HTC's One X will be the company's first smartphone with a quad-core processor, but it won't be at full power in the United States, where it'll be choked back to dual-core to accommodate AT&T's 4G LTE network.
As SlashGear reports, the American version of the HTC One X will use a Qualcomm S4 dual-core processor, instead of the quad-core Nvidia Tegra 3. Nvidia's processor won't be compatible with LTE radio chipsets for at least a few months and ,with the One X due to launch stateside within 60 days, AT&T wants a version of the phone that supports 4G LTE.
Trading processing power for data speed might seem reasonable, except that AT&T's 4G LTE network is only available in 23 cities. Unless you live in a major metropolitan area, the extra speed won't do you any good. Besides, 4G LTE is a known battery killer, so even if you live in an LTE city, you'll have use those faster speeds sparingly.
Marking Is King
For AT&T, the trade-off is all about marketing. Verizon's been advertising its 4G LTE network since the middle of last year, while AT&T is just starting to put together its own LTE lineup. It looks bad for AT&T, which used to pride itself on having the nation's fastest network.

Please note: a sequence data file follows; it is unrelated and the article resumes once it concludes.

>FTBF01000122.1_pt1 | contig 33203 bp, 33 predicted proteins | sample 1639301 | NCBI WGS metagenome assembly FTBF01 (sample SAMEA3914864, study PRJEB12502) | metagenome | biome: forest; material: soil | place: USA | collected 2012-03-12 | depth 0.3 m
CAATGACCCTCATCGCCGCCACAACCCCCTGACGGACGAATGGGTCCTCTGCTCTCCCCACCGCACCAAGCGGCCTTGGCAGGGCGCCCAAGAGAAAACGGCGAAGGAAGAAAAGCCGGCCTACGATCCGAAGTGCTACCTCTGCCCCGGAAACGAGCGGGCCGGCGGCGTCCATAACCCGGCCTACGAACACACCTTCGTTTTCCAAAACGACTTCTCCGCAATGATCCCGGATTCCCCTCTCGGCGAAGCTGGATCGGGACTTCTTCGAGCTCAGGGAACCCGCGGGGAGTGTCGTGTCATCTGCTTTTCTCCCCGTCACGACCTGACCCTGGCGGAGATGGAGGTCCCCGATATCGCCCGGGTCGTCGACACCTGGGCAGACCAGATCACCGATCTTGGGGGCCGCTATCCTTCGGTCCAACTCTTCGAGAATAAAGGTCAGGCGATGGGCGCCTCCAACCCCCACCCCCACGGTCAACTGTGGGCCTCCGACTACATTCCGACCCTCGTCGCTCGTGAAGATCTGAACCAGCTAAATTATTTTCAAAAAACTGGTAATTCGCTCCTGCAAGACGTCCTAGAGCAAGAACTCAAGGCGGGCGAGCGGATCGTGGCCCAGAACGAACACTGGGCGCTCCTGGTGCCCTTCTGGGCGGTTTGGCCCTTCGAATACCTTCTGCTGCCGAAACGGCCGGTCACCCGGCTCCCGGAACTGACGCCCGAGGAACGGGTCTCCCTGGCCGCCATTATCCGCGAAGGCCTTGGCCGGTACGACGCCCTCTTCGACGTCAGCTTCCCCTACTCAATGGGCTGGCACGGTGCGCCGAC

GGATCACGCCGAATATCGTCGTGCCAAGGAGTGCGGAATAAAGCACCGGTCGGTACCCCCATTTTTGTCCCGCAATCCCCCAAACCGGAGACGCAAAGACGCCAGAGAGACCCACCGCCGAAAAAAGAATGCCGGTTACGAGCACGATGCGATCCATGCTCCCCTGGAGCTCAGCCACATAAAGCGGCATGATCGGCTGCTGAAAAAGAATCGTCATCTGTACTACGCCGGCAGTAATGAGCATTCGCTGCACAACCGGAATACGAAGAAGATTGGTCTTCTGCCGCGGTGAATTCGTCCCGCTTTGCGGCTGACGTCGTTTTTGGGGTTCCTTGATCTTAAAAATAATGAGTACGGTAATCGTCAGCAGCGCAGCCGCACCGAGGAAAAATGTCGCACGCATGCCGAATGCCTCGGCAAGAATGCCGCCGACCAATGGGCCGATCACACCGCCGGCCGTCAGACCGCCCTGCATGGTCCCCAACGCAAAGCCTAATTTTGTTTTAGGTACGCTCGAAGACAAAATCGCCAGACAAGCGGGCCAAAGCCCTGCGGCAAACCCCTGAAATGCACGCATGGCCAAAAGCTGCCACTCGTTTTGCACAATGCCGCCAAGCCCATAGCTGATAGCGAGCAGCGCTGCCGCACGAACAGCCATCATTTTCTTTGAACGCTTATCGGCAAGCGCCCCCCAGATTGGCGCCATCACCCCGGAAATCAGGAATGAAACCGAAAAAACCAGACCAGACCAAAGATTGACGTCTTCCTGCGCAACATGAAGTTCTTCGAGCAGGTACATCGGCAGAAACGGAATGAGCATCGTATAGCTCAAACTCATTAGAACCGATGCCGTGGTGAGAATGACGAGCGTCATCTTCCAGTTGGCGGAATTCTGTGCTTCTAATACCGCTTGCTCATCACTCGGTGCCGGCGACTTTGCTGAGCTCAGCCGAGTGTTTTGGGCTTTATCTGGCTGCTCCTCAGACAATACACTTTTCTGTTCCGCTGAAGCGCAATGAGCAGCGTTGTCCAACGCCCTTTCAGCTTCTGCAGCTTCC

So in a rush to prop up 4G LTE, AT&T is compromising a phone. And it's not the first time. With Nokia's first Windows Phones, AT&T is opting to carry the larger Lumia 900, with its 4.3-inch display, instead of the Lumia 800 that launched overseas last year. You may assume bigger is better, but having handled both phones, I think the Lumia 800, with its 3.7-inch display, feels better in the hand and looks sleeker than its big sibling. But again, because the Lumia 800 doesn't support 4G LTE, it's not getting any play in the United States.
Of course, you can argue that quad-core phones aren't all they're cracked up to be, since most applications aren't optimized for the extra processing power. But Nvidia has done a lot of its own work with app developers to create quad-core games. Tegra 3 also has a smaller fifth core, which kicks in for low-power tasks to conserve battery life. In the United States, HTC One X owners will miss out on both those things just so they can access an incomplete, battery-gobbling 4G LTE network. That's a shame.